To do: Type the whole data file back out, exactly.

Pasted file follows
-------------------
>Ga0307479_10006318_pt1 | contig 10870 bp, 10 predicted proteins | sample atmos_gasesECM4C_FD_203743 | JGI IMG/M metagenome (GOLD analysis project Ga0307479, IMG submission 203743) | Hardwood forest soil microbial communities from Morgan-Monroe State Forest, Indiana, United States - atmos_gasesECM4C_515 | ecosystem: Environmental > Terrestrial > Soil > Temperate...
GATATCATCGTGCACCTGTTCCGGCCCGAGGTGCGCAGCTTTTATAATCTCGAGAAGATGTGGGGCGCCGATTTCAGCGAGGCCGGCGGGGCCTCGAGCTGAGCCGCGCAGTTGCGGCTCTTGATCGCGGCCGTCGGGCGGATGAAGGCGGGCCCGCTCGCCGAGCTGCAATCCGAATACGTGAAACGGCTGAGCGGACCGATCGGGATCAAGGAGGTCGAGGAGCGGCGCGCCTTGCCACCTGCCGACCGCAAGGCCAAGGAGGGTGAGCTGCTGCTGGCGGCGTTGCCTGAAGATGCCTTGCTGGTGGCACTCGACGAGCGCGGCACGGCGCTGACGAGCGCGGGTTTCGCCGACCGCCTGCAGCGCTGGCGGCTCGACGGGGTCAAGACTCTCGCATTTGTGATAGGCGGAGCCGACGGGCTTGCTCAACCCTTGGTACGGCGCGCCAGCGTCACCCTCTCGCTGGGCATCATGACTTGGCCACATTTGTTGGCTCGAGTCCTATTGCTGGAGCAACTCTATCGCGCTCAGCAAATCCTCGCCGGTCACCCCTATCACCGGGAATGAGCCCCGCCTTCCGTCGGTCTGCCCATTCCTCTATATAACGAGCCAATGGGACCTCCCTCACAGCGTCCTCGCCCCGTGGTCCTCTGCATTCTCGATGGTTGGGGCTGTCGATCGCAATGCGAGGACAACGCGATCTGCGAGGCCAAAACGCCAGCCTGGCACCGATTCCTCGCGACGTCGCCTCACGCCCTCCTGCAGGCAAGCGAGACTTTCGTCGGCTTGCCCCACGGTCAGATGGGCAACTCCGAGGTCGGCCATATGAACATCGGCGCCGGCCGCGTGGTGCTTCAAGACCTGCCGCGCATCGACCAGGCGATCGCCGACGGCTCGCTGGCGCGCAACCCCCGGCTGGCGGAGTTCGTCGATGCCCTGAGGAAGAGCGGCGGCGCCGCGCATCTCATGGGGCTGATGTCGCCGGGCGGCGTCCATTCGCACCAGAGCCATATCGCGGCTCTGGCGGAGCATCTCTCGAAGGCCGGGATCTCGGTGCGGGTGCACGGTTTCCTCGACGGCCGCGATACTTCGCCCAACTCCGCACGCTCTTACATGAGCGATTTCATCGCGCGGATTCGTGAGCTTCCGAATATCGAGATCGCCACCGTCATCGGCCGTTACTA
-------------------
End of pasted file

>Ga0307479_10006318_pt1 | contig 10870 bp, 10 predicted proteins | sample atmos_gasesECM4C_FD_203743 | JGI IMG/M metagenome (GOLD analysis project Ga0307479, IMG submission 203743) | Hardwood forest soil microbial communities from Morgan-Monroe State Forest, Indiana, United States - atmos_gasesECM4C_515 | ecosystem: Environmental > Terrestrial > Soil > Temperate...
GATATCATCGTGCACCTGTTCCGGCCCGAGGTGCGCAGCTTTTATAATCTCGAGAAGATGTGGGGCGCCGATTTCAGCGAGGCCGGCGGGGCCTCGAGCTGAGCCGCGCAGTTGCGGCTCTTGATCGCGGCCGTCGGGCGGATGAAGGCGGGCCCGCTCGCCGAGCTGCAATCCGAATACGTGAAACGGCTGAGCGGACCGATCGGGATCAAGGAGGTCGAGGAGCGGCGCGCCTTGCCACCTGCCGACCGCAAGGCCAAGGAGGGTGAGCTGCTGCTGGCGGCGTTGCCTGAAGATGCCTTGCTGGTGGCACTCGACGAGCGCGGCACGGCGCTGACGAGCGCGGGTTTCGCCGACCGCCTGCAGCGCTGGCGGCTCGACGGGGTCAAGACTCTCGCATTTGTGATAGGCGGAGCCGACGGGCTTGCTCAACCCTTGGTACGGCGCGCCAGCGTCACCCTCTCGCTGGGCATCATGACTTGGCCACATTTGTTGGCTCGAGTCCTATTGCTGGAGCAACTCTATCGCGCTCAGCAAATCCTCGCCGGTCACCCCTATCACCGGGAATGAGCCCCGCCTTCCGTCGGTCTGCCCATTCCTCTATATAACGAGCCAATGGGACCTCCCTCACAGCGTCCTCGCCCCGTGGTCCTCTGCATTCTCGATGGTTGGGGCTGTCGATCGCAATGCGAGGACAACGCGATCTGCGAGGCCAAAACGCCAGCCTGGCACCGATTCCTCGCGACGTCGCCTCACGCCCTCCTGCAGGCAAGCGAGACTTTCGTCGGCTTGCCCCACGGTCAGATGGGCAACTCCGAGGTCGGCCATATGAACATCGGCGCCGGCCGCGTGGTGCTTCAAGACCTGCCGCGCATCGACCAGGCGATCGCCGACGGCTCGCTGGCGCGCAACCCCCGGCTGGCGGAGTTCGTCGATGCCCTGAGGAAGAGCGGCGGCGCCGCGCATCTCATGGGGCTGATGTCGCCGGGCGGCGTCCATTCGCACCAGAGCCATATCGCGGCTCTGGCGGAGCATCTCTCGAAGGCCGGGATCTCGGTGCGGGTGCACGGTTTCCTCGACGGCCGCGATACTTCGCCCAACTCCGCACGCTCTTACATGAGCGATTTCATCGCGCGGATTCGTGAGCTTCCGAATATCGAGATCGCCACCGTCATCGGCCGTTACTA